The US Department of Agriculture defines food security as a person’s perceived ability to obtain nutritious and healthy food with essential nutrients, fruits, and vegetables, and limited amounts of saturated fats, sugar, and salt for an active and healthy life. Estimates of households in America classified as food insecure in 2014 were 14.3%; food insecurity was characterized as lack of the proper availability of or the means to obtain food, resulting in frequent hunger or inadequate intake of nutrients.
Lack of access to healthy foods contributes to poor diet composition and higher levels of diseases related to poor diets. There are associations between unhealthy dietary patterns and leading causes of chronic disease and death, including chronic kidney disease (CKD), coronary heart disease, diabetes, hypertension, and obesity. Unhealthy diets are also higher in dietary acid load due to lower consumption of fruits and vegetables, associated with progression of CKD.
Individuals with lower incomes are more likely to be food insecure than individuals with higher incomes. Tanushree Banerjee, PhD, and colleagues conducted a cross-sectional analysis of lower-income participants in the National Health and Nutrition Examination Survey (NHANES) 2003 to 2008, and the Healthy Aging in Neighborhoods of Diversity Across the Life Span (HANDLS) Study and found that food insecurity may play a role in disparities in kidney disease.
The researchers recently conducted a longitudinal cohort study designed to test the hypothesis that there would be an independent association between food insecurity and risk for progression to end-stage renal disease (ESRD) among persons with and without earlier stages of CKD. Results were reported in the American Journal of Kidney Diseases [2017;70(1):3847]. The study included 2320 adults ≥20 years of age with CKD and 10,448 adults without CKD enrolled in NHANES III (1988-1994) with household income ≤400% of the federal poverty level; the data were linked to the Medicare ESRD Registry for a median follow-up of 12 years.
Of the 2320 individuals with CKD in the NAHANES III study, 4.5% had food insecurity. Compared with food secure participants, those with food insecurity had lower incomes and were younger, less likely to be non-Hispanic black (28.8% vs 32.8%), and more likely to have diabetes (29.9% vs 25.0%), hypertension (73.9% vs 67.3%), and albuminuria (90.4% vs 77.1%; P<.05). Dietary acid load was greater for food insecure participants; however, the results were of borderline statistical significance.
Of the 10,448 participants without CKD, 5.7% had food insecurity. Compared with non-CKD participants who were food secure, those with food insecurity were more likely to have low educational attainment (67.0% vs 41.9%) and were younger, less likely to be non-Hispanic black (27.7% vs 28.8%), and less likely to have hypertension (31.5% vs 35.8%; P<.05).
Five point two percent (n=120) of NHANES III participants with earlier stages of CKD developed ESRD during a median of 12.4 years. In crude analyses, participants who reported food insecurity were 2.8 times more likely to progress to ESRD than those who were food secure. There was minimal change in the risk for progression to ESRD following multivariable adjustment for age, sex, and race/ethnicity relative hazard [RH], 2.64; 95% confidence interval [CI], 1.52-5.68. Adjustment for income further attenuated the results (RH, 2.15; 95% CI, 1.25-4.90). Further attenuation of the risk for ESRD occurred following adjustment for clinical risk factors of diabetes and hypertension (RH, 1.77; 95% CI, 1.19-4.20). After adjustment for estimated glomerular filtration rate and albuminuria, the RH was 1.39 (96% CI, 1.90-3.77); there was no material difference after adjustment for total caloric intake per day and body mass index (RH, 1.38; 95% CI, 1.08-3.10). Adjustment for dietary acid load resulted in RH of 1.22 (95% CI, 0.99-2.11).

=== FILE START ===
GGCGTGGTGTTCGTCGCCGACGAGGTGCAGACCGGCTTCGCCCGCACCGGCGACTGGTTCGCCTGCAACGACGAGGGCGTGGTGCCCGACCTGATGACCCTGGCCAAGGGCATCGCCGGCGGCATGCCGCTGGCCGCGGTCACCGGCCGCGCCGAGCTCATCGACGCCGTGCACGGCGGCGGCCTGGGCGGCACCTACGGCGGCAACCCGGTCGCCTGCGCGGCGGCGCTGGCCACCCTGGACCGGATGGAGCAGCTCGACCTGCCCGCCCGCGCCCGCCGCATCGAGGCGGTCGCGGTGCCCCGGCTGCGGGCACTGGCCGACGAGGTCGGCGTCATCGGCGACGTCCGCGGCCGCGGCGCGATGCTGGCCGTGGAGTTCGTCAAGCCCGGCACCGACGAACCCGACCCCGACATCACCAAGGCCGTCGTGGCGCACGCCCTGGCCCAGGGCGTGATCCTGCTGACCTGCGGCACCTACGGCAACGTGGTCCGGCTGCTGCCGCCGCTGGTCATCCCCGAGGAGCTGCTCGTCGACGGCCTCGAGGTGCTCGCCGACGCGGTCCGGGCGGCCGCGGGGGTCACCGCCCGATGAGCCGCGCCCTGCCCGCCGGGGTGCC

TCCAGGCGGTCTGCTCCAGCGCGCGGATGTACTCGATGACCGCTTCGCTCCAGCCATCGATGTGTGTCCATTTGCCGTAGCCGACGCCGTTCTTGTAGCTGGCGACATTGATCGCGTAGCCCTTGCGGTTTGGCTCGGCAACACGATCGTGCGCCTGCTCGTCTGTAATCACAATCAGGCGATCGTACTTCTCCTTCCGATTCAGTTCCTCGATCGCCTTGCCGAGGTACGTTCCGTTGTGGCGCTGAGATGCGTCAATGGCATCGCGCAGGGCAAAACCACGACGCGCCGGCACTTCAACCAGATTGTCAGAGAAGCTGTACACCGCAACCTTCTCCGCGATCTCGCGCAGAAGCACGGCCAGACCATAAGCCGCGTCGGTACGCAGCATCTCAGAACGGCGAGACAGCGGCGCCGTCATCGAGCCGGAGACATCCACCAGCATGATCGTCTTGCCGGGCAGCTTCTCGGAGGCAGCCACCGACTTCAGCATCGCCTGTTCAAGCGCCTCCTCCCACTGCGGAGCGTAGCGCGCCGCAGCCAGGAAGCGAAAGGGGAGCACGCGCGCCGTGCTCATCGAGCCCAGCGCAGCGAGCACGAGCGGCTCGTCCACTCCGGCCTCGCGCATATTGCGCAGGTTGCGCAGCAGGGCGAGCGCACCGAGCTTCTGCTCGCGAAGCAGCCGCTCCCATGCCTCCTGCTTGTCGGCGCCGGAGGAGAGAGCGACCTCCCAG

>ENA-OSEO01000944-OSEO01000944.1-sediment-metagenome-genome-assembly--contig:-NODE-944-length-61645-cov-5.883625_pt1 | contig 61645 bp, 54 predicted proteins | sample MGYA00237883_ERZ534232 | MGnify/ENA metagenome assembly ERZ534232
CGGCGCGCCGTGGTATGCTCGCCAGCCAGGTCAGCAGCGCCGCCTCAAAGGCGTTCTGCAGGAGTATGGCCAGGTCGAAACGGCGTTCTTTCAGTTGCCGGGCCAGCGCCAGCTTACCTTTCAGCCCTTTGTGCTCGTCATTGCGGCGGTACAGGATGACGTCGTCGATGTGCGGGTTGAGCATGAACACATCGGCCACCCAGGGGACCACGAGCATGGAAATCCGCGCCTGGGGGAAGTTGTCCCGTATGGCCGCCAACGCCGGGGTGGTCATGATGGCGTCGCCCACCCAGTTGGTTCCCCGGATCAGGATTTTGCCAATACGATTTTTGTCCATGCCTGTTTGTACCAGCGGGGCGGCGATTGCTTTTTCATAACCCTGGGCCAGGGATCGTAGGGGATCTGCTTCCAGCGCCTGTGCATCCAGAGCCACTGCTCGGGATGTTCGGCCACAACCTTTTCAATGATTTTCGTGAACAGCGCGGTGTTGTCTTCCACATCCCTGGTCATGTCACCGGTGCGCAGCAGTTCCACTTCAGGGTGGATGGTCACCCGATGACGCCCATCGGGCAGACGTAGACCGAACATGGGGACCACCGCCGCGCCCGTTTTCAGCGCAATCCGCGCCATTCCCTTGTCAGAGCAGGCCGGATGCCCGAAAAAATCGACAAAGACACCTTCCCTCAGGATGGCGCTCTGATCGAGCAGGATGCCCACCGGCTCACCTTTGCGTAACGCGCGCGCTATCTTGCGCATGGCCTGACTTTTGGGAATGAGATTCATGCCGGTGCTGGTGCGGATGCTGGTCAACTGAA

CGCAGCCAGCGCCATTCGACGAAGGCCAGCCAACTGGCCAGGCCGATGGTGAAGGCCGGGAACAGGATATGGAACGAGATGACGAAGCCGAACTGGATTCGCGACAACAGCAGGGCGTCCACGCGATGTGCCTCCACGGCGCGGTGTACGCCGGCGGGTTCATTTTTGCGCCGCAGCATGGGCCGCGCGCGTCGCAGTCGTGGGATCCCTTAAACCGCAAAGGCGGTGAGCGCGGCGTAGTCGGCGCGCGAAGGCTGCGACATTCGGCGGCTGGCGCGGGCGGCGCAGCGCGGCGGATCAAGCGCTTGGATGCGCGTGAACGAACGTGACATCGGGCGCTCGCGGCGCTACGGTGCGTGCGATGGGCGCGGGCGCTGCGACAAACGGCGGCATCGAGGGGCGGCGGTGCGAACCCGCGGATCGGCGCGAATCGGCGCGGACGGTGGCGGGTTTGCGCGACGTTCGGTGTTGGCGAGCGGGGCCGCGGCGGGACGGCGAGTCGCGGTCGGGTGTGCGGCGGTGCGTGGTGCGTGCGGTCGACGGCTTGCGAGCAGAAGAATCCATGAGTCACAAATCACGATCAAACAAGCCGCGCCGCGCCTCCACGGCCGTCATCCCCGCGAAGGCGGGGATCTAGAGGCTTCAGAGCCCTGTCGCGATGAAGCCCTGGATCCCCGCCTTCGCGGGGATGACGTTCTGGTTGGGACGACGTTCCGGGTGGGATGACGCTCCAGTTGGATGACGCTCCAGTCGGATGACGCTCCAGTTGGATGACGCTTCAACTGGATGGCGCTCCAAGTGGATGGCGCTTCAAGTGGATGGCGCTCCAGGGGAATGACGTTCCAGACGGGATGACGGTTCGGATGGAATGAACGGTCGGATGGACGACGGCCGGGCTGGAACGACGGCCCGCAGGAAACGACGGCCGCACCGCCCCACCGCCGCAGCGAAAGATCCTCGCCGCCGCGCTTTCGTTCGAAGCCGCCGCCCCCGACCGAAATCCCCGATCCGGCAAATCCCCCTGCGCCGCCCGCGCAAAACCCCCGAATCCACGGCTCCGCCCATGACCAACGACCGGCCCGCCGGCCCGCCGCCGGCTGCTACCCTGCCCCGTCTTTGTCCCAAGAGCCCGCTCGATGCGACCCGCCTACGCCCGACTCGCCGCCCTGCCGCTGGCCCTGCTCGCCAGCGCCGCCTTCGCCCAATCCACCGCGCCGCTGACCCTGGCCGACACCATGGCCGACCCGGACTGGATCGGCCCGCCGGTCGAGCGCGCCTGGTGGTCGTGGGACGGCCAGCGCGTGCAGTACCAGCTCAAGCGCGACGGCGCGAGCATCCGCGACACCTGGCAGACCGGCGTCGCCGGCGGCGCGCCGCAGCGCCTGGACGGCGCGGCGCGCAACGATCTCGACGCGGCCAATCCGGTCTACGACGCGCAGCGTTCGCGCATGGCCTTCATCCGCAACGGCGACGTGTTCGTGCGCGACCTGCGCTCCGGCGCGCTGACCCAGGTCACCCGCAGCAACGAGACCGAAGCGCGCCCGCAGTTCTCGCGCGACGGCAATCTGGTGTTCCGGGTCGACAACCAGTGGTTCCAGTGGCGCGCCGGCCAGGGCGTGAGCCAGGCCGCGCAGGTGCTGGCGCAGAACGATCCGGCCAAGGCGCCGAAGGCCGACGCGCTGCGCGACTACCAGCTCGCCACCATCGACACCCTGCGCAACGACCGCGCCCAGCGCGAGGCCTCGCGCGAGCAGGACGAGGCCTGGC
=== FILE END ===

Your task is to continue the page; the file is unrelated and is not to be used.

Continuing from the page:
In the group without CKD, 2.2% (n=226) of NAHNES III participants developed ESRD in a median of 14.4 years. Following adjustment for multiple variables, including demographics, poverty income ratio, clinical factors, kidney markers, and nutritional factors, there was no association between food insecurity and the risk for ESRD (RH, 0.77; 95% CI, 0.40-1.49).
Limitations to the study cited by the authors included the lack of laboratory follow-up data and measurements of food insecurity over time; defining food insecurity at a household level and determining ESRD on an individual level; lack of distinction between moderate and severe food insecurity; and using data from the early 1990s prior to implementation of changes in public assistance and food programs.
“In summary, we have observed that food insecurity in lower income individuals with earlier stages of CKD is associated with increased risk for ESRD and that this association is partially mediated by nutritional factors, including higher levels of dietary acid load. This finding may have important public health implications. Further studies might be considered to clarify whether the excess risk for ESRD apart from the traditional risk factors is confined to the nutritional factors that we measured or to other environmental factors. Better detection of food insecurity in a clinical setting and more systematic approaches to measuring food insecurity in people accessing the healthcare system for treatment of chronic diseases may be appropriate to determine the best ways to meet their needs and better their health outcomes. Dietary interventions to slow CKD progression that account for how the financial difficulties of participants might affect implementation of recommended dietary changes may be beneficial for low-income communities,” the researchers said.